Wow! This is such an awesome look at Darkfic. I always knew there was something wrong with the way I've been writing it. LOL. Noir sounds much much much cool. And Hardcore!

PS: New Journal. Friending at you now.

Sat, Mar. 26th, 2005 04:13 am (UTC)

Good to see you back! Now get writing!!!
(Deleted comment)

Sat, Mar. 26th, 2005 04:19 am (UTC)

I'm glad you're getting some ideas from the Noir style. It's about time we got down to the real edge of canon, right down to the grey, flaky stubble on Alastor Moody's craggy chin.

Thu, Mar. 24th, 2005 05:58 am (UTC)

I would like to see Lucius sing a karaoke version of Runaway Train in canon.
PS: I agree.

Sat, Mar. 26th, 2005 04:22 am (UTC)

Poor Lucius! Life's mysteries seem so faded.

Fri, Mar. 25th, 2005 06:20 am (UTC)

Very interesting.

Fri, Mar. 25th, 2005 08:17 am (UTC)
marprelate: *applauds*

Here via daily_snitch. I love this definition, although I've rarely seen the term 'noir' used for fanfic (I must be a newbier newbie than I thought!) So I see Darkfic is a sort of perverse 'holiday humour' exercise, where somthing manifestly unreal takes place with the consciousness of taking liberties with the canon. Noir is less 'playful' and more likely to beat the system by existing in narrative cracks, or places where the light doesn't reach. I'm not sure how much leeway HP gives us character-wise to do this, since even the ambiguities of the characters are so well mapped-out and well accounted-for, but I think in terms of time and place there is vast scope to noirise. Didn't they used to shoot noir films in shadow to hide the cheapness of the sets? So perhaps areas where canon is flimsy and/or unexplained are fertile grounds for noir, as opposed to darkfic which is, as you said, an unsubtle inversion of what is already known.

Would love to read the extension of your statement that darkfic has nowhere to go but the beginning. I don't read Darkfic but reading your analysis was tremendous fun. Thanks so much!

Sat, Mar. 26th, 2005 04:29 am (UTC)
djseverus_snape: Re: *applauds*

Didn't they used to shoot noir films in shadow to hide the cheapness of the sets?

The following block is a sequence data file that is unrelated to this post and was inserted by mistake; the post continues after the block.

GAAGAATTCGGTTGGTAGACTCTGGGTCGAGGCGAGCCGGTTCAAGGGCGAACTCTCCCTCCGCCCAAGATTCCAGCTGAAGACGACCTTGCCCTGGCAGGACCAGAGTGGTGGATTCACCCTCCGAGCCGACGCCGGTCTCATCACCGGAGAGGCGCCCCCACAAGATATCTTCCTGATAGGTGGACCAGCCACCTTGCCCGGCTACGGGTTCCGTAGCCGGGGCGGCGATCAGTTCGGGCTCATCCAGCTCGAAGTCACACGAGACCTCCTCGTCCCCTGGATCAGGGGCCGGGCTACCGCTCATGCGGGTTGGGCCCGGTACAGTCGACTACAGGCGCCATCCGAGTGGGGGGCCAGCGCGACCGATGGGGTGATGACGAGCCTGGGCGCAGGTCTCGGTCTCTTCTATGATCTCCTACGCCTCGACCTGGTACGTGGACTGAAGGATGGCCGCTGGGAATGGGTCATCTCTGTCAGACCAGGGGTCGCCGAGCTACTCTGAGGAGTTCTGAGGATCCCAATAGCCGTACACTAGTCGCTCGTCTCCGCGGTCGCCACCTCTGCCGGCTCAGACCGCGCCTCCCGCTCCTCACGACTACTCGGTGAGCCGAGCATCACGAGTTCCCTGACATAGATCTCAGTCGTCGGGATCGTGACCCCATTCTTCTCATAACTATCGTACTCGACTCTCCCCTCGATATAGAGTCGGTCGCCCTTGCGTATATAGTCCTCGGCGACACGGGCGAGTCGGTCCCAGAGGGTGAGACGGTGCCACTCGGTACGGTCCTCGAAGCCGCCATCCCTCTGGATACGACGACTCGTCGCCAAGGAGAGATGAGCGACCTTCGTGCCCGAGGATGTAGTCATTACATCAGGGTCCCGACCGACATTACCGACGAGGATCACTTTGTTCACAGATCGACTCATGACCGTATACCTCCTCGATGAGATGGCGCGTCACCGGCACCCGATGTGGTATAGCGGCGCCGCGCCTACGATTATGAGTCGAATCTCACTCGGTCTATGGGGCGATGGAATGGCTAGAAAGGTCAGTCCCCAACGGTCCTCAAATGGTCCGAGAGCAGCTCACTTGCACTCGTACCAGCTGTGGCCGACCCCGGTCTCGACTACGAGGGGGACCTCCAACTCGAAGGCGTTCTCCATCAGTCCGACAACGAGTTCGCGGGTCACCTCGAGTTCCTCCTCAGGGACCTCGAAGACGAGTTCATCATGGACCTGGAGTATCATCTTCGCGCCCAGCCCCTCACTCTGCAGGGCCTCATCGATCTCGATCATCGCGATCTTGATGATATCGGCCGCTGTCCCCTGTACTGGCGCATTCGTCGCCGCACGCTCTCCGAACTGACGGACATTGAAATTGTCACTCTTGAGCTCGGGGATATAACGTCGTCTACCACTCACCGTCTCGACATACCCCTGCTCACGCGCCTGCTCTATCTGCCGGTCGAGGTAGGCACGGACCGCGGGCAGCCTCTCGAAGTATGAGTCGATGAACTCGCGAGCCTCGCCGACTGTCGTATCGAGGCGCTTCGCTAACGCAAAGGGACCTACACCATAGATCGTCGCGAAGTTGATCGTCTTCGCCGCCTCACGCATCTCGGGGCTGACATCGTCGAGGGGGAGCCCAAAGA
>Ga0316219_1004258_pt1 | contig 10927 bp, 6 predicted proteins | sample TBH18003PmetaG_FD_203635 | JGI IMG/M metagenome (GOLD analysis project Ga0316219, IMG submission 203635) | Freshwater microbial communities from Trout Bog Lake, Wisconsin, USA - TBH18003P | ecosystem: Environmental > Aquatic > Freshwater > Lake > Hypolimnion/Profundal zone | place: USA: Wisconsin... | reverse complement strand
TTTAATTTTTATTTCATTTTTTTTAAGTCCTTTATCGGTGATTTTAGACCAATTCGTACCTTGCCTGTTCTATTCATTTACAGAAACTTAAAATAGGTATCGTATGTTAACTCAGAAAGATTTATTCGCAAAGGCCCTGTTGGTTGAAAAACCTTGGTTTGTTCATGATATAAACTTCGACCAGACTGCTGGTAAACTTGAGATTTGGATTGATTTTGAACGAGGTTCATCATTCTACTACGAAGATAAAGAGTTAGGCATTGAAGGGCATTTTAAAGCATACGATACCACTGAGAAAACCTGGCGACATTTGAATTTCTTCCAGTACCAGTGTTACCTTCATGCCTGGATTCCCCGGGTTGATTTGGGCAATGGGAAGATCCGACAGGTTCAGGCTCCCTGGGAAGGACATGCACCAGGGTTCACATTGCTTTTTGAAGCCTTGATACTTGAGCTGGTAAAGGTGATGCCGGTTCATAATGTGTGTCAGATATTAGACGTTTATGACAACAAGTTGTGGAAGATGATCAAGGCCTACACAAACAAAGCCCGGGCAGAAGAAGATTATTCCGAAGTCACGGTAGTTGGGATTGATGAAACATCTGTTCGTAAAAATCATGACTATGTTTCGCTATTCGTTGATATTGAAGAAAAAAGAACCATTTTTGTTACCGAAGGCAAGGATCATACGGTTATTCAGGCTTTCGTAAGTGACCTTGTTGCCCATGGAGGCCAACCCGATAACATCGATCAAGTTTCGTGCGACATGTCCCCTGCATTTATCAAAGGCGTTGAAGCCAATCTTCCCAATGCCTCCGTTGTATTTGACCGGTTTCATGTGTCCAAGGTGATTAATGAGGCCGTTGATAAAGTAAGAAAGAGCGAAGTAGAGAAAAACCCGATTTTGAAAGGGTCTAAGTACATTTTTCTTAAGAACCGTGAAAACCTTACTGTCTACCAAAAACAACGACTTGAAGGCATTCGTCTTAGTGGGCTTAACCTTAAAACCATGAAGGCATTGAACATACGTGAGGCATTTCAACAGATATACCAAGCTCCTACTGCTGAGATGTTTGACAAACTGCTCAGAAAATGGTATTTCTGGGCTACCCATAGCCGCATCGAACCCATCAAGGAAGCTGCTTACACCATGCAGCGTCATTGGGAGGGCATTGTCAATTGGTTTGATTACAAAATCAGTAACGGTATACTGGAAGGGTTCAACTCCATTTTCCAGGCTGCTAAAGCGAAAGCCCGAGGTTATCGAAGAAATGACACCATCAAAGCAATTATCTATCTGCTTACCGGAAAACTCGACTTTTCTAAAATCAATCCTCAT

I'm sure they did. In fact, I think we should take a page from the book of Noir film and spotlight plot and character. Excise the superficial - let's focus on what's real!

Fri, Mar. 25th, 2005 08:25 am (UTC)

Okay, so what I write is noir :D

Thanks for the clarification!!!

Actually I think the whole Potterverse is pretty darn noir. The Designated Bad Guys are incompetent and loony, and the Designated Good Guys range from well-meaning and incompetent to cruel and capricious to scary manipulative asshatdom.

Fri, Mar. 25th, 2005 01:19 pm (UTC)

As I was reading the 'noir' definition I was thinking Snape. The man is built noir. Dark, mean, iredeemable pretty much, yet doing what needs to be done. I link noir with James Ellroy in my head (and Tom Waits...) and this pretty much nails it - shades of grey and no-one is who or what they seem.

Sat, Mar. 26th, 2005 04:43 am (UTC)

Snape is without a doubt a Noir hero. I'm glad you enjoyed the ramble/discussion.

Sat, Mar. 26th, 2005 04:40 am (UTC)

Actually I think the whole Potterverse is pretty darn noir.

I definitely agree that the Potterverse has many Noir aspects but JKR seems to favour taking a more metaphysical and moralistic slant with the story. Though I don't believe we will ever see 'true' Noir in canon, it does make things much easier for those of us that wish to re-explore her creation in such a light.

Fri, Mar. 25th, 2005 10:41 am (UTC)

great rant! gave me lots to think about :)

Sat, Mar. 26th, 2005 04:44 am (UTC)

Happy you liked it.

Sat, Mar. 26th, 2005 05:39 am (UTC)

The darker the better, luv. I am proud to be part of another generation of darkfic. Us old timers grew up with noir styles and its about time the dark HP was exploited. I'll be back after finishing my next Hagrid tale.
-Mr. Slymme

Wed, Mar. 30th, 2005 01:37 am (UTC)

You old timers! Had to write by candlelight, dark dark dark.

Wed, Apr. 20th, 2005 05:17 pm (UTC)

Thank you for the definition! I was looking for something else to read, and your community awoke my interest. I'm a fan of Noir fiction in general, and it's interesting to see how these elements work in Potterverse.